, pub-5063766797865882, DIRECT, f08c47fec0942fa0 The king's burial in Ancient Egypt ~ Ancient Egypt Facts

April 17, 2012

The king's burial in Ancient Egypt

The king's burial
The immediate availability of the gold coffin and mask as well as the large granite sarcophagus box suggests that provision for Tutankhamun's eventual burial had been in hand for some time. However, his actual death was obviously unexpected, for not only were a number of the items provided for the burial 'from stock' and originally intended for previous use, but even the tomb he was laid to rest in was not intended for him. Signs of haste are evident everywhere, since the ritual required that all preparations and the embalming be completed within a period of 70 days.

Mummy of Tutankhamun Location: KV62 at Valley of the Kings Discovery Date: February 12, 1924 Excavated by: Howard Carter
The tomb is far too small for a royal burial, and had almost certainly been granted as a royal favour to the elderly Ay in recognition of his signal service over the years. (There are other instances of high officials being granted a similar privilege of burial in the Valley of the Kings.) Because of the king's sudden demise, and the fact that this tomb was virtually ready, it was appropriated and steps immediately taken to decorate the burial chamber. Tutankhamun's intended tomb seems to be that found by Giovanni Belzoni in 1816 at the far end of the western Valley of the Kings (KV 23) and later used by Ay. This conforms to the pattern of 18th Dynasty royal tombs and was probably chosen with a propaganda motive in view, that is to bury the king fairly close to his grandfather Amenhotep III, thereby underlining the return to old ways and the old religion.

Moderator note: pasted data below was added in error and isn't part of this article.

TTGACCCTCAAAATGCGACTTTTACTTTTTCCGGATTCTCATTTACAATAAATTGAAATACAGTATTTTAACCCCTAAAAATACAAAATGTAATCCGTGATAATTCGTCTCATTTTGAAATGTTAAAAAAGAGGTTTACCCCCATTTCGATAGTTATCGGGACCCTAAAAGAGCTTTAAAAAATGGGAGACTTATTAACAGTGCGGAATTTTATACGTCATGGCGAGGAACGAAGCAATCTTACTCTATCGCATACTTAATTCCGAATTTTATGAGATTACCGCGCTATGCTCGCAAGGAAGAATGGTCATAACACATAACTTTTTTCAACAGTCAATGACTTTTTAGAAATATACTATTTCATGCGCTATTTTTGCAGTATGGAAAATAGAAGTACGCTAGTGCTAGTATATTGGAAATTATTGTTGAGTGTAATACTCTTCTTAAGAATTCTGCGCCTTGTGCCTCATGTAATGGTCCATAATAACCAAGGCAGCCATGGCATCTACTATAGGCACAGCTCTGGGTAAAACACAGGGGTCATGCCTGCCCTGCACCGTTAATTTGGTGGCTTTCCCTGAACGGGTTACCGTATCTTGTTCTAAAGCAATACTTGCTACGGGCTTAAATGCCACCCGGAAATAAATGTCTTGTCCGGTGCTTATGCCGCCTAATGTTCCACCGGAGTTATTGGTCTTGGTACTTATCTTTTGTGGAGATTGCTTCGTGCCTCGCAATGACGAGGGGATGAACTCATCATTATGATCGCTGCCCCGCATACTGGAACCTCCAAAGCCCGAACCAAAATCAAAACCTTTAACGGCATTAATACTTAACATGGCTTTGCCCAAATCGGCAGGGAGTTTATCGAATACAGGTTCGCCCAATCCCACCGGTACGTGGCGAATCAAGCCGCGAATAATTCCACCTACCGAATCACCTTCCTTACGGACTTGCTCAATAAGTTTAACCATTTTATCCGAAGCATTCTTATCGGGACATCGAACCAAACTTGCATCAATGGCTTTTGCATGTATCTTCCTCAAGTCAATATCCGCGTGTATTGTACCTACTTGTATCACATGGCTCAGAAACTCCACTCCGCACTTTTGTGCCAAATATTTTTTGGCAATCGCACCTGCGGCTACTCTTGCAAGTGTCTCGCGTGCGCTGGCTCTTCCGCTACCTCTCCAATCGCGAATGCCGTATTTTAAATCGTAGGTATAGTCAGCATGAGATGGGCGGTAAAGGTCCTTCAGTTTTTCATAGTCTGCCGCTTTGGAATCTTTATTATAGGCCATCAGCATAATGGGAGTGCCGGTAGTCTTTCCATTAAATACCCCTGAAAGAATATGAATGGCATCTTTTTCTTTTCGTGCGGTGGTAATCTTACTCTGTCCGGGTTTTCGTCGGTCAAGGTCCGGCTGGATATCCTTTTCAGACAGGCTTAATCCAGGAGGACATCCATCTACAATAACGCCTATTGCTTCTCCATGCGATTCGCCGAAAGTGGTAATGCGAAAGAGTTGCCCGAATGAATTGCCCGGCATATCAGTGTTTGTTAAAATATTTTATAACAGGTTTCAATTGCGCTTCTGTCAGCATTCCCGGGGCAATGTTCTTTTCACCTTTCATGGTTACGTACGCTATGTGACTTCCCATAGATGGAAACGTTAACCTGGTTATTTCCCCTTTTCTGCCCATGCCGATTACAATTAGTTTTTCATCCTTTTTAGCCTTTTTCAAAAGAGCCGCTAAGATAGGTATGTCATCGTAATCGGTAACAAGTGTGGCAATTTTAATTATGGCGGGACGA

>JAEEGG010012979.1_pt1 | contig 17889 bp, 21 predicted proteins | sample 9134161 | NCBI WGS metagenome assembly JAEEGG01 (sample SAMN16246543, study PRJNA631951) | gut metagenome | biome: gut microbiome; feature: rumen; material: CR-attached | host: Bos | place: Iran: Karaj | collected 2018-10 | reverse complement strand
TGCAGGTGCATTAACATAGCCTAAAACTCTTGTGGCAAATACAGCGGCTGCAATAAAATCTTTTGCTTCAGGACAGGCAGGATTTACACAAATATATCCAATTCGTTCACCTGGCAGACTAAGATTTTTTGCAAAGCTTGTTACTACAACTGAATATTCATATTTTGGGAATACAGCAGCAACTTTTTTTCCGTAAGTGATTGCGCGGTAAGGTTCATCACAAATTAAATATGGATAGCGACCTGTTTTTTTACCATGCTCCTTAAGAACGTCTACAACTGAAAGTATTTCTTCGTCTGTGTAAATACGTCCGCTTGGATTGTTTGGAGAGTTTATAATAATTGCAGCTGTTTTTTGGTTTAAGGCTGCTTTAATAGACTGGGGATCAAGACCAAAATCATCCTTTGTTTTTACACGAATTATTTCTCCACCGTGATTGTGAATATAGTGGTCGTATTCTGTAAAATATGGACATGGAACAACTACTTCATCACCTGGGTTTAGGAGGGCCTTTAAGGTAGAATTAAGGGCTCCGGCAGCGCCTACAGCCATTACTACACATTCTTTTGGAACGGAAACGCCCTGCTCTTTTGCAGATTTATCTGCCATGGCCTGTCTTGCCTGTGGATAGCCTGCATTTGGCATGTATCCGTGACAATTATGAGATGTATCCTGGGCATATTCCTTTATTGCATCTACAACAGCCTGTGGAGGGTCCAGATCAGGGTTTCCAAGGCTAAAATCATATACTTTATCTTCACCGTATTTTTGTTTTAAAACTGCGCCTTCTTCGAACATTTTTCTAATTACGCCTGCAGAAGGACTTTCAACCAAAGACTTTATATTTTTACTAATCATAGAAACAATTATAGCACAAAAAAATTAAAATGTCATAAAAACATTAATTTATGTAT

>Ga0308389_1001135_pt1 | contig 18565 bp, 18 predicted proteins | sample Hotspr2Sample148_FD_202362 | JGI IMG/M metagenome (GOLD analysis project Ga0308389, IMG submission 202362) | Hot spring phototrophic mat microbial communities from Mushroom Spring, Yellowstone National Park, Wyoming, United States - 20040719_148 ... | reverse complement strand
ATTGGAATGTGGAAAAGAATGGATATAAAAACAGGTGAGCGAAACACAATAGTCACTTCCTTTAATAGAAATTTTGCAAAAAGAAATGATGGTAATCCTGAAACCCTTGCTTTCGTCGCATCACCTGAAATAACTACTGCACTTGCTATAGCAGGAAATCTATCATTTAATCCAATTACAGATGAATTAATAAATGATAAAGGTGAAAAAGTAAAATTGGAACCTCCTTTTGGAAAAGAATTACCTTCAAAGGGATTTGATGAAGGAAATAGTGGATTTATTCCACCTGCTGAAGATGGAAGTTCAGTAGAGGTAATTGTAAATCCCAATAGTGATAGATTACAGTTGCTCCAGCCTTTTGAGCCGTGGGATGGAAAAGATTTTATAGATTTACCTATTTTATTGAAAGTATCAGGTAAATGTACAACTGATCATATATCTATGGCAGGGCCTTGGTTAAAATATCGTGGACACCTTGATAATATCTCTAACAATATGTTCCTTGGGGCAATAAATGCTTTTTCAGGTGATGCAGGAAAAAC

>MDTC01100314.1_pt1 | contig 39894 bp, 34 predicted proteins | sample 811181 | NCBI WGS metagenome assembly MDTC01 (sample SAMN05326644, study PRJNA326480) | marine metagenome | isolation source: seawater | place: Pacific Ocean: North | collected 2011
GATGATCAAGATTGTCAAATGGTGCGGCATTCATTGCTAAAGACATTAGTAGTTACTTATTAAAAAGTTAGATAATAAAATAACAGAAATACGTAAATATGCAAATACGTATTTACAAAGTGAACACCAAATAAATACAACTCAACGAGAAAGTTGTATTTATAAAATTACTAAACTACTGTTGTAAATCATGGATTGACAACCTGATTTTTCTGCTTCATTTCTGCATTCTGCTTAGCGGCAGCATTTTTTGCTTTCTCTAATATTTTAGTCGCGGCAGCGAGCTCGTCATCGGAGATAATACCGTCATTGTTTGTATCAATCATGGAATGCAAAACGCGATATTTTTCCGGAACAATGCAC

Tutankhamun Tomb

Amongst Tutankhamun's equipment there were a number of items that had obviously come from a funerary store. At least one of the great wooden shrines had been made for Smenkhkare, as had the four small gold coffinettes that held the king's viscera. It can be seen, sometimes with difficulty, where the earlier name had been excised and Tutankhamun's added over the top. It is also possible that the second (middle) coffin of the three (p. 133) had also been intended for Smenkhkare, since its features are unlike the other two and the miniature canopic coffinettes are copies of it.

Tutankhamun Mummy
Even the sarcophagus box was second-hand. Extensive recutting was undertaken, to the extent of removing all the original texts (thus lowering the surface), and adding new ones,- wings were also added to alter the standing figures of the goddesses (possibly because they were originally standing queens, as on Akhenaten's shattered sarcophagus?). The granite lid was made to fit the quartzite box - obviously a different material but, again, time may have been of the essence and a suitable slab of granite was available at Thebes. In the event there was an accident and the lid was split in two.

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